- About Us
Bond proposed to improve Auburn roads
It would bond roughly $59 million to repair 31 miles of aging commuter and freight corridors, and make improvements at key intersections throughout Auburn.
Among the fixes would be B Street Northeast and 37th Street Northwest, West Valley Highway from the northern boundary of the city south to the intersection with West Main Street, and the roads that come down from Lea and West Hills.
All of the work would be done in 10 years, most of it in the first five.
And all for about the cost of a tank or two of gas a year, depending on the value of one's home.
Tuesday night the newly formed Auburn Transportation Benefit District (ATBD) completed its first official act by unanimously agreeing to put the $59 million bond measure on the ballot. Voters will decide April 17 if it is something they want to support with their dollars.
Terry Davis, co-chair of Citizens to Keep Auburn Moving, spoke in favor of the measure.
"We feel that this is the right thing to do to make our streets safer, get our kids to school on the buses, and set the City up for more economic development when we start, hopefully, to come out of this recession," Davis said. "It is the right thing to do in terms of an equitable, everybody-in solution involving the residents and the business community of Auburn."
The measure is the culminating work of the Arterial Streets Task Force, which met twice over the last five years in partnership with the City to figure out how to address the problem of deteriorating roads and streets within the city.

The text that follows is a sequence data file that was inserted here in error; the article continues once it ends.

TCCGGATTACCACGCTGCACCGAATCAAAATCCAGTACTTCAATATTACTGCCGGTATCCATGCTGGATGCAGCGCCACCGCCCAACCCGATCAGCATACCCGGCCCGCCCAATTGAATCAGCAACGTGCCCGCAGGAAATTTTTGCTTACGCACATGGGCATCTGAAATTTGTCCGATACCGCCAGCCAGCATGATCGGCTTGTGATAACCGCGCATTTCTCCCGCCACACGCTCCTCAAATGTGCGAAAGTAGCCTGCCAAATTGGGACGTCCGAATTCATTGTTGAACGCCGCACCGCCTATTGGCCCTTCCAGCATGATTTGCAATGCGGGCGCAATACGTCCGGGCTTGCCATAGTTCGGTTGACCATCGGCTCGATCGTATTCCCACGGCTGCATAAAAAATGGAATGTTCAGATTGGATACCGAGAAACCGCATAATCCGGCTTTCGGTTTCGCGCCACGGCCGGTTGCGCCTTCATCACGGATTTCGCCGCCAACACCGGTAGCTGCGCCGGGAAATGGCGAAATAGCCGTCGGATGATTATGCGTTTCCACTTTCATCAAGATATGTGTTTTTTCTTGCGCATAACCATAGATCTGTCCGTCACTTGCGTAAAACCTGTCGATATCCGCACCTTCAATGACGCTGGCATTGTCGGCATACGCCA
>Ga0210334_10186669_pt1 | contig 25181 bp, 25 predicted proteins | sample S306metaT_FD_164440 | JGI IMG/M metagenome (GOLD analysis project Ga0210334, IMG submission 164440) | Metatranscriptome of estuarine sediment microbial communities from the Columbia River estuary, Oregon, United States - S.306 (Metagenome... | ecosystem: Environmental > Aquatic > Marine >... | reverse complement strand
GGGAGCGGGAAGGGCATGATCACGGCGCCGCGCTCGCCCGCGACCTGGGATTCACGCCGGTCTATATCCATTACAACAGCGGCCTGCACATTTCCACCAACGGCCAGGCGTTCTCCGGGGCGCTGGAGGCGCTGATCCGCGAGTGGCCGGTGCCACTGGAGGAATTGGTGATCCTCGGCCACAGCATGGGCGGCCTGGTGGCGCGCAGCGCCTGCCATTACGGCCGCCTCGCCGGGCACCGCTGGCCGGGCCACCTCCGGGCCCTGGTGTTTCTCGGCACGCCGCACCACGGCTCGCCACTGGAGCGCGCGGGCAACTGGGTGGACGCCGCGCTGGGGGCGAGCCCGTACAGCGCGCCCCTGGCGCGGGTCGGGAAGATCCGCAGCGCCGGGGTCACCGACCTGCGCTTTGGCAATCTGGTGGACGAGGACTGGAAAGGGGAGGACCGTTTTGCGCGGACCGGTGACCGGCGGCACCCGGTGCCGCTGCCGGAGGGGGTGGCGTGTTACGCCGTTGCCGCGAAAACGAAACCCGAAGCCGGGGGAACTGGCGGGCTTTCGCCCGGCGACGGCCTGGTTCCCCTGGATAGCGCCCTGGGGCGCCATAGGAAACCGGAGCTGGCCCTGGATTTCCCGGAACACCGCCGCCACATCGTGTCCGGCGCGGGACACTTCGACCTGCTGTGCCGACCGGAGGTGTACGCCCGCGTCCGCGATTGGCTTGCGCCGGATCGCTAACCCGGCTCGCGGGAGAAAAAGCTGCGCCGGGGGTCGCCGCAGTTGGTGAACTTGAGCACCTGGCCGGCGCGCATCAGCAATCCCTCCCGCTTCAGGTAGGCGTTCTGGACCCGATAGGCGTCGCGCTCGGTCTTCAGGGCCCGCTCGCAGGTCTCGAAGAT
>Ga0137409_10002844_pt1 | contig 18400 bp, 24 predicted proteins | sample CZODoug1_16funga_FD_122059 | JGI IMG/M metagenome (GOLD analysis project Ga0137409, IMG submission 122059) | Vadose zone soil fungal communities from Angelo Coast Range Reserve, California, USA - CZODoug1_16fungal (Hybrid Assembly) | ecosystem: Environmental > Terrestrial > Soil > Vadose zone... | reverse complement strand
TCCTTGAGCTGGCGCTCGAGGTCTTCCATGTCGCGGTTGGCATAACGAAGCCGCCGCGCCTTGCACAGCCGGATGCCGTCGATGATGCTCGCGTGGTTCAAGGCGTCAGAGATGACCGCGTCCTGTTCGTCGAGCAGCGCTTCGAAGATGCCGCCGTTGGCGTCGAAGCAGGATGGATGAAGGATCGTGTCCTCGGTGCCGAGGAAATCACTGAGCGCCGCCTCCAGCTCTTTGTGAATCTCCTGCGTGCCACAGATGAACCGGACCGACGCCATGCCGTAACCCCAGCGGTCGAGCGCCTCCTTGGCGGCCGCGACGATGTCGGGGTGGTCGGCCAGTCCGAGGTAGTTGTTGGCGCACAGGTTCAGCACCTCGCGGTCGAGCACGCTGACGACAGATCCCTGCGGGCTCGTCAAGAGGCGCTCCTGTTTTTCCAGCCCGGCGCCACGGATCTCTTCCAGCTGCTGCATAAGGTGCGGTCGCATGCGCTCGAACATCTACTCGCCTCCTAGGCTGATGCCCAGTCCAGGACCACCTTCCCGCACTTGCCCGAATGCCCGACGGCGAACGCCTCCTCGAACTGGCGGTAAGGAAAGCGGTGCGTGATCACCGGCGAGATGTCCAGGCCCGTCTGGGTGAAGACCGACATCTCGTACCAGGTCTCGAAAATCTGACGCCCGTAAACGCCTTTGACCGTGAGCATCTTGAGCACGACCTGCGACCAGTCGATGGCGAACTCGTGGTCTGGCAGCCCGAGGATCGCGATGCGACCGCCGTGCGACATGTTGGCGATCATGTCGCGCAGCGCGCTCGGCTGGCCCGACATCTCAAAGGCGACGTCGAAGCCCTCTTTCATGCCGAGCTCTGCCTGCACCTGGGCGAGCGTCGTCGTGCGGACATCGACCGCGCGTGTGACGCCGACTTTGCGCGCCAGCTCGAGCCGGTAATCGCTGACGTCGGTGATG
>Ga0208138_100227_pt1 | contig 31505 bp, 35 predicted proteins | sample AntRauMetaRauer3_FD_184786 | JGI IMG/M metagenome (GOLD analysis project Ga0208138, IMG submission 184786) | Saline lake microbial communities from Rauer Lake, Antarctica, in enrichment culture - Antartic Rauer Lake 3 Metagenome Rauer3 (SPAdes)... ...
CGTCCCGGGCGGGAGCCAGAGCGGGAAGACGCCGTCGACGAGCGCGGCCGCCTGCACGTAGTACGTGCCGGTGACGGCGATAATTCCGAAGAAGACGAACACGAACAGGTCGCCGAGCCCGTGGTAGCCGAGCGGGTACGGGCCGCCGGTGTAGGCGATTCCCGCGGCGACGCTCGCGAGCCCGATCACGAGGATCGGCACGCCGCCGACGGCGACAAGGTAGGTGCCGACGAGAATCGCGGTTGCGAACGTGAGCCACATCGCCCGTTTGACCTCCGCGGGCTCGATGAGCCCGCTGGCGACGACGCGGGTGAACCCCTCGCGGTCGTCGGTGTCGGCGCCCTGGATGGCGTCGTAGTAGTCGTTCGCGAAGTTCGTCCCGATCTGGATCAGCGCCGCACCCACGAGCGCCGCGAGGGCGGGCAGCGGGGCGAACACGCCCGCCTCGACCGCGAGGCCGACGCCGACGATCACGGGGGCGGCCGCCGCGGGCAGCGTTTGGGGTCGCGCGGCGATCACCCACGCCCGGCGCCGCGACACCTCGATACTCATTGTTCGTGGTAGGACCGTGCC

"This is our problem," said Davis, former chairman of the Arterial Streets Task Force. "These are our roads to restore. The key finding from the Arterial Streets Task Force is that there is no more state or federal money. If we want our roads to look good, we need to step up to the plate. There is no other money out there."
Unlike the voter-approved Save our Streets (SOS), which pays for improvements to local streets, the measure affects only the large commuter and freight corridors.
"Auburn residents get all of the major corridors like the freight and commuter corridors and the connector streets like 12th and 17th, all those done, and the majority in the first five years," said Mayor Pete Lewis. "Those that take longer would be those that require the City to dig up utilities. We ask for five more years so as not to stress the utility funds too much."
Davis said the cost on the residential side for the early parts is about a tank of gas, and then it goes up from there at the peak to a couple of tanks of gas per year.
"That's going to depend on the value of the house. We are talking about 31 miles of the roads that were not dealt with during the first SOS, the roads that get us to the SuperMall, to our schools, to and from our neighborhoods and businesses," Davis said. "Some need to be overlaid, some need to be fully restored. Many of these roads came into Auburn through annexation. They were built to King County standards of the '50s and '60s and really can't support the truck traffic, the high volumes those roads experience."